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What’s the nitty-gritty about Zach Wilson, five other top QBs in the NFL draft?

ESPN’s Kirk Herbstreit breaks down the top QBs projected to lead the 2021 NFL draft

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ESPN “College GameDay” hosts Lee Corso, left, and Kirk Herbstreit shake decorated cowbells during the telecast from The Junction prior to Mississippi State playing Auburn in an NCAA college football game in Starkville, Miss., Saturday, Oct 11, 2014.

Rogelio V. Solis, Associated Press


Kirk Herbstreit has an interesting perch to deliver opinions from on the top six quarterbacks in the 2021 NFL draft.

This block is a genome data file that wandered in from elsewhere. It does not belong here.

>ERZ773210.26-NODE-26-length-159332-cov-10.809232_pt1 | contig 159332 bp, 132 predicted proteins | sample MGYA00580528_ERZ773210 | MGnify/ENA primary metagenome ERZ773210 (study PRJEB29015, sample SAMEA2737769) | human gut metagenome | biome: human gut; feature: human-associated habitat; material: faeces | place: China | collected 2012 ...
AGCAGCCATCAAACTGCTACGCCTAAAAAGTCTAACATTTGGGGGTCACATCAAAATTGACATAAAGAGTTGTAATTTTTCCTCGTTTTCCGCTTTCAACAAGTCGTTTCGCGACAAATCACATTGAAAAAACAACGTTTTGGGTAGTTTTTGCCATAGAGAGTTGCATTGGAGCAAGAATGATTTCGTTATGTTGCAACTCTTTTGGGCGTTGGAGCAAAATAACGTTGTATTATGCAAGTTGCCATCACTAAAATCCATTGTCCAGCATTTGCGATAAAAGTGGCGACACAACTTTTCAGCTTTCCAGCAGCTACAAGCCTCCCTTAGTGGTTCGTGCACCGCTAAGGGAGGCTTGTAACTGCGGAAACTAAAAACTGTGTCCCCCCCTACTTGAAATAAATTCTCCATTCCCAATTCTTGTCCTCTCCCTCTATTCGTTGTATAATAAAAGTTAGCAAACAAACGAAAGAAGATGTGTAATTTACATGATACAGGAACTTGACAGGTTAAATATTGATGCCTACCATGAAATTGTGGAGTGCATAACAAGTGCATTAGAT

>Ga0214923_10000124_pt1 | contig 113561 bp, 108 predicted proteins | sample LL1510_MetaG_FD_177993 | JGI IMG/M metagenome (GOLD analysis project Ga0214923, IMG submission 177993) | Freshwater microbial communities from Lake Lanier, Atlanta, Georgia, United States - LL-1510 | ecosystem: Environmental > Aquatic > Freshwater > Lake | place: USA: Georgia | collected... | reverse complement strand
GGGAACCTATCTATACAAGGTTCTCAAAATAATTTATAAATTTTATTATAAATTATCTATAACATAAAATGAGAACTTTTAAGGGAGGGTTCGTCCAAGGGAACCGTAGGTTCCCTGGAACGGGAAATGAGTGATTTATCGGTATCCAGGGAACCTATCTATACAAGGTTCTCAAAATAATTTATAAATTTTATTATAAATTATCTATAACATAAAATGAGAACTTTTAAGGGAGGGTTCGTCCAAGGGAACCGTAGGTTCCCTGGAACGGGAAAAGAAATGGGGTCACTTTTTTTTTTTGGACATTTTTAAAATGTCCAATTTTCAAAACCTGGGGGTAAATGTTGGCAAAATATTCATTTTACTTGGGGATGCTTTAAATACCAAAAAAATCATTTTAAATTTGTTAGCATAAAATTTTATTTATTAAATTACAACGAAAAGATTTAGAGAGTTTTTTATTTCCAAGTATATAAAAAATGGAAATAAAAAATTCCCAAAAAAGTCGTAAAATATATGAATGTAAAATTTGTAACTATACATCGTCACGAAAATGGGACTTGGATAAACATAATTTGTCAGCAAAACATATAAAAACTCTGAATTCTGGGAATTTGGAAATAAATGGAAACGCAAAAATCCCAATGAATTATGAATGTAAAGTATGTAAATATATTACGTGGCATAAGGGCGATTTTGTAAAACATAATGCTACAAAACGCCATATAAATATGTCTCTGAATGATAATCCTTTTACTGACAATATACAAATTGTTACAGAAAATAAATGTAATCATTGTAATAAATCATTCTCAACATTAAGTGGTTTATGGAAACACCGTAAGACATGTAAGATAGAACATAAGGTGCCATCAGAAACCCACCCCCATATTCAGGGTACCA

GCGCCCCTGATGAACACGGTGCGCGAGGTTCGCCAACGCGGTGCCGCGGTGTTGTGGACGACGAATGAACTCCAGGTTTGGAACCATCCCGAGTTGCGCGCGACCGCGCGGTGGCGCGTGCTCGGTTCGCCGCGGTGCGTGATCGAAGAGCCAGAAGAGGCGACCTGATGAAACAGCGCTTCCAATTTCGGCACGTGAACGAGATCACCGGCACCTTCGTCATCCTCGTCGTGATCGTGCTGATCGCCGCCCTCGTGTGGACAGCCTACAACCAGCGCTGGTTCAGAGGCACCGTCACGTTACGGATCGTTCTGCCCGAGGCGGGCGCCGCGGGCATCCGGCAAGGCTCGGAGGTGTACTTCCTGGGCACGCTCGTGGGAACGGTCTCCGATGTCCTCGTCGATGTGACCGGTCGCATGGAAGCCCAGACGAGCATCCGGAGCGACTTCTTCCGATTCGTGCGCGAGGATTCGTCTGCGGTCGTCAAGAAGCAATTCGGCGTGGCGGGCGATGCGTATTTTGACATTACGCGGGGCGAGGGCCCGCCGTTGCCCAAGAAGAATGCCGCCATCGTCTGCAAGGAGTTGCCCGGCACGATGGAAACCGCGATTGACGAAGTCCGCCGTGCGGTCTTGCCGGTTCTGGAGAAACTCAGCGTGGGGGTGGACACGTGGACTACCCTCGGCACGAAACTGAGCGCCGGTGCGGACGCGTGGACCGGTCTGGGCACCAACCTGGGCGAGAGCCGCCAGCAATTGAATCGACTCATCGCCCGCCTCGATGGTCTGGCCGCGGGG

He’s a former college quarterback. His job description is to break down, cover and analyze the college game. He played for Ohio State, a program that he is loyal to and has one of the top QBs available in Justin Fields. He has credibility, experience and, in my opinion, has tried to be fair.

I like his articulate delivery and his personality is pleasant if not provocative.

That’s what makes his upcoming ESPN series called “QB21” an interesting exercise in pre-draft journalism. To make it a worthy enterprise, he sat down with the top six quarterbacks in this draft and discussed their skills, aspirations and games. The series made its debut Saturday.

Leading up to Saturday’s launch, Herbstreit participated in a Q&A to set the stage. One of the first questions was with the 2020 season being so strange with shrunken schedules and some guys not playing full schedules, was film study as useful as before?